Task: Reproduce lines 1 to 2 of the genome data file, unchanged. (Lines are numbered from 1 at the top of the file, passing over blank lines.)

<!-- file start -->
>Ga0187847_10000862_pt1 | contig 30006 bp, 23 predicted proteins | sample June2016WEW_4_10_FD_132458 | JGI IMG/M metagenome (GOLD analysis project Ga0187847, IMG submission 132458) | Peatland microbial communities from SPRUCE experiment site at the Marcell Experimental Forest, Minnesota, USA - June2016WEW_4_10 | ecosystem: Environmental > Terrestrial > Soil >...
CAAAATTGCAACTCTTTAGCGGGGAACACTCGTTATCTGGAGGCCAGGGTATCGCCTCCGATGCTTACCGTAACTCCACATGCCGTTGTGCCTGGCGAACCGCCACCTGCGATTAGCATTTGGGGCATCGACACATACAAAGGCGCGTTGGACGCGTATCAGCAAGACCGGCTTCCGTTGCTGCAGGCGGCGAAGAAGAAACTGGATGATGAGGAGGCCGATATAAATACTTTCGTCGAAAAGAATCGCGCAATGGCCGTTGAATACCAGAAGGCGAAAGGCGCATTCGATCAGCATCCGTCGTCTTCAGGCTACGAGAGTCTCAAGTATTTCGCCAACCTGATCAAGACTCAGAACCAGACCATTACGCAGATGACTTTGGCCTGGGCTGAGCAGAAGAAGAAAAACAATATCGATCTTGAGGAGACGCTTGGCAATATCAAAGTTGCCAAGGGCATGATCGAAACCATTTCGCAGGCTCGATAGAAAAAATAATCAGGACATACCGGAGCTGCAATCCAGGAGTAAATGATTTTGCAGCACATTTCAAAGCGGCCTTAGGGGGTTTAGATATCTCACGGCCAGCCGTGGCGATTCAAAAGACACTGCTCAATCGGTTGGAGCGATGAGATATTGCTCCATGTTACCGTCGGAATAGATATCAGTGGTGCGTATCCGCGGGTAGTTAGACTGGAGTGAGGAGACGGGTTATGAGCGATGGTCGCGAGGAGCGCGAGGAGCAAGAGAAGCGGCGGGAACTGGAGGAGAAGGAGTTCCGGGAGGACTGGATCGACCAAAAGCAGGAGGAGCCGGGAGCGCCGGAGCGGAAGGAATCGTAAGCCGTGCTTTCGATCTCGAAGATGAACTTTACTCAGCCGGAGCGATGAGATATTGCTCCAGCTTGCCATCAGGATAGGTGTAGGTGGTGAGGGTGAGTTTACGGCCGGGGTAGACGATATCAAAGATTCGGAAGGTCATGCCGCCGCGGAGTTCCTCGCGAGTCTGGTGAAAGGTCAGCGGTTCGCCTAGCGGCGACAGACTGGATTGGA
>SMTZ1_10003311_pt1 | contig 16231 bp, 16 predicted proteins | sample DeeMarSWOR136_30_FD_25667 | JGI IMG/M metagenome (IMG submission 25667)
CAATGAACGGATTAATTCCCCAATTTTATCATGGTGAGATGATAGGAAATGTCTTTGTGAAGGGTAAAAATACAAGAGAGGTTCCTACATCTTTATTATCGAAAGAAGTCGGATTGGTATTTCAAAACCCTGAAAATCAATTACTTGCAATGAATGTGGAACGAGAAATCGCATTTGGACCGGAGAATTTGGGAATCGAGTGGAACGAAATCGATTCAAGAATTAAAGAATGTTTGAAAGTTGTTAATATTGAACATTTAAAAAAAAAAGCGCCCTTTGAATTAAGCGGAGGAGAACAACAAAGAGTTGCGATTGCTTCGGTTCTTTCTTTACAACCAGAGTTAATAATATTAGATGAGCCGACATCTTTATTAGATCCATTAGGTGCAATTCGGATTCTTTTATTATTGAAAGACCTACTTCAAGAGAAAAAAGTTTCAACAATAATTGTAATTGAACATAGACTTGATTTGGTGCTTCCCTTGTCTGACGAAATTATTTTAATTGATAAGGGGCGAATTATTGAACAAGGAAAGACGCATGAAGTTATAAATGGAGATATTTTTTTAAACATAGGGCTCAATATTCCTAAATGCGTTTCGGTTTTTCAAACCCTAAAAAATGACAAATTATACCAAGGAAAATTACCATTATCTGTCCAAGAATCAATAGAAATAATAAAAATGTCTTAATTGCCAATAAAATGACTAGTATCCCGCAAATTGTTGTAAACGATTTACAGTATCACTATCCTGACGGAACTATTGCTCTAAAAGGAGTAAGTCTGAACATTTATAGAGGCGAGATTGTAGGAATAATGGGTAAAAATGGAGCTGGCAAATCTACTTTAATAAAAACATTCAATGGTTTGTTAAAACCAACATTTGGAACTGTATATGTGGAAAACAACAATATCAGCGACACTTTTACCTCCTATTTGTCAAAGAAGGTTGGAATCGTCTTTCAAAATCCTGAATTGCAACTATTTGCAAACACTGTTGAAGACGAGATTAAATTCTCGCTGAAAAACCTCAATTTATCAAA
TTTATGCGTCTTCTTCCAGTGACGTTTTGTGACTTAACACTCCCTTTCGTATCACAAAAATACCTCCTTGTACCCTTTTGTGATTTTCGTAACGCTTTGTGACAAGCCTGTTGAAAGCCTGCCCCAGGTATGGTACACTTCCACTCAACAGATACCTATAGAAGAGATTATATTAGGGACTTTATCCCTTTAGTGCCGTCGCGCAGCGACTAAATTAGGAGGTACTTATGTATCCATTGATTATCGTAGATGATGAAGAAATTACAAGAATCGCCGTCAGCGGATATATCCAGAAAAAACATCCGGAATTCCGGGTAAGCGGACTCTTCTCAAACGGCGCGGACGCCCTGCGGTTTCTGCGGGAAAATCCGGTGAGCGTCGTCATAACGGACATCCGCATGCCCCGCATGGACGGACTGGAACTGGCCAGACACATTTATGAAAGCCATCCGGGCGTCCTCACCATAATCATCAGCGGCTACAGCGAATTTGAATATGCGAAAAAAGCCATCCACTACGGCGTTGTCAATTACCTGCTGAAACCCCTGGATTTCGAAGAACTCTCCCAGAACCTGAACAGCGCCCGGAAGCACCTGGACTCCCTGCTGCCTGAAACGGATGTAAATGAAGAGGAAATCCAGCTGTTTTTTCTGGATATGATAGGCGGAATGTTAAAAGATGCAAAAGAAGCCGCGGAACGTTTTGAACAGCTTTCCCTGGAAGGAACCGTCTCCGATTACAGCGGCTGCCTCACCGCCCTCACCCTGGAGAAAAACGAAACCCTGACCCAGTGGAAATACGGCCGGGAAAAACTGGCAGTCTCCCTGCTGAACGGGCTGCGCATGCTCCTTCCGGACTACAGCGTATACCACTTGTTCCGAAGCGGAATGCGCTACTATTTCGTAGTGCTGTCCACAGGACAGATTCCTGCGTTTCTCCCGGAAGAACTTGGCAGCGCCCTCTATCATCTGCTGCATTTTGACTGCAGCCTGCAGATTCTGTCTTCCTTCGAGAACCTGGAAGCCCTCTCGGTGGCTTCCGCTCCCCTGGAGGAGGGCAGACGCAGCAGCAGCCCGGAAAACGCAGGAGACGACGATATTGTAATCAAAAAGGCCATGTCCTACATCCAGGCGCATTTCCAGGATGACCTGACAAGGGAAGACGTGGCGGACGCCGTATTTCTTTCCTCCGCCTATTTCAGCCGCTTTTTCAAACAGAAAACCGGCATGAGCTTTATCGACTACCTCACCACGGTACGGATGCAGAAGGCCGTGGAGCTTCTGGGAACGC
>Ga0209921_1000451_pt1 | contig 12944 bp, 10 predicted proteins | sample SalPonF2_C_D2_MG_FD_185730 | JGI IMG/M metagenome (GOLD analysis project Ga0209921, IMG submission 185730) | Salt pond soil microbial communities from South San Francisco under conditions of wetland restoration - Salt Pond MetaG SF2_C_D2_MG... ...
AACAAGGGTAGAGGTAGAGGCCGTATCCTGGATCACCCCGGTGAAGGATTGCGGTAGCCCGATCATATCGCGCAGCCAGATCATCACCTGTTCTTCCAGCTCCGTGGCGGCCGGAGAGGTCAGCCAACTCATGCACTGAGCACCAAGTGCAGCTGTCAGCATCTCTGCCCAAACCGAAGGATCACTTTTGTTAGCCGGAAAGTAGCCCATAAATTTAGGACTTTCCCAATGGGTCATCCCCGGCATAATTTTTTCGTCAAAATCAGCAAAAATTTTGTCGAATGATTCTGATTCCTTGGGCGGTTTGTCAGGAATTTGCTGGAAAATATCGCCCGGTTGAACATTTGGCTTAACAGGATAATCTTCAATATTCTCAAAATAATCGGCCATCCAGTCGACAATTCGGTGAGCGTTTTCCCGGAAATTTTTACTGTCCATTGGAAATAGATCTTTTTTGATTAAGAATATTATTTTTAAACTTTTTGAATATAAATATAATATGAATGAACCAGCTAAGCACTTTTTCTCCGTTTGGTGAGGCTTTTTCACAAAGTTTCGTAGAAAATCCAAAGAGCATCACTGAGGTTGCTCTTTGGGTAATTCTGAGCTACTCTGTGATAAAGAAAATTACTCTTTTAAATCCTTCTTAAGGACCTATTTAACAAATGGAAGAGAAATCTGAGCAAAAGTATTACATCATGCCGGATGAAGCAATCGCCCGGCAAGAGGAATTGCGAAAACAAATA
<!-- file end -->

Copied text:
>Ga0187847_10000862_pt1 | contig 30006 bp, 23 predicted proteins | sample June2016WEW_4_10_FD_132458 | JGI IMG/M metagenome (GOLD analysis project Ga0187847, IMG submission 132458) | Peatland microbial communities from SPRUCE experiment site at the Marcell Experimental Forest, Minnesota, USA - June2016WEW_4_10 | ecosystem: Environmental > Terrestrial > Soil >...
CAAAATTGCAACTCTTTAGCGGGGAACACTCGTTATCTGGAGGCCAGGGTATCGCCTCCGATGCTTACCGTAACTCCACATGCCGTTGTGCCTGGCGAACCGCCACCTGCGATTAGCATTTGGGGCATCGACACATACAAAGGCGCGTTGGACGCGTATCAGCAAGACCGGCTTCCGTTGCTGCAGGCGGCGAAGAAGAAACTGGATGATGAGGAGGCCGATATAAATACTTTCGTCGAAAAGAATCGCGCAATGGCCGTTGAATACCAGAAGGCGAAAGGCGCATTCGATCAGCATCCGTCGTCTTCAGGCTACGAGAGTCTCAAGTATTTCGCCAACCTGATCAAGACTCAGAACCAGACCATTACGCAGATGACTTTGGCCTGGGCTGAGCAGAAGAAGAAAAACAATATCGATCTTGAGGAGACGCTTGGCAATATCAAAGTTGCCAAGGGCATGATCGAAACCATTTCGCAGGCTCGATAGAAAAAATAATCAGGACATACCGGAGCTGCAATCCAGGAGTAAATGATTTTGCAGCACATTTCAAAGCGGCCTTAGGGGGTTTAGATATCTCACGGCCAGCCGTGGCGATTCAAAAGACACTGCTCAATCGGTTGGAGCGATGAGATATTGCTCCATGTTACCGTCGGAATAGATATCAGTGGTGCGTATCCGCGGGTAGTTAGACTGGAGTGAGGAGACGGGTTATGAGCGATGGTCGCGAGGAGCGCGAGGAGCAAGAGAAGCGGCGGGAACTGGAGGAGAAGGAGTTCCGGGAGGACTGGATCGACCAAAAGCAGGAGGAGCCGGGAGCGCCGGAGCGGAAGGAATCGTAAGCCGTGCTTTCGATCTCGAAGATGAACTTTACTCAGCCGGAGCGATGAGATATTGCTCCAGCTTGCCATCAGGATAGGTGTAGGTGGTGAGGGTGAGTTTACGGCCGGGGTAGACGATATCAAAGATTCGGAAGGTCATGCCGCCGCGGAGTTCCTCGCGAGTCTGGTGAAAGGTCAGCGGTTCGCCTAGCGGCGACAGACTGGATTGGA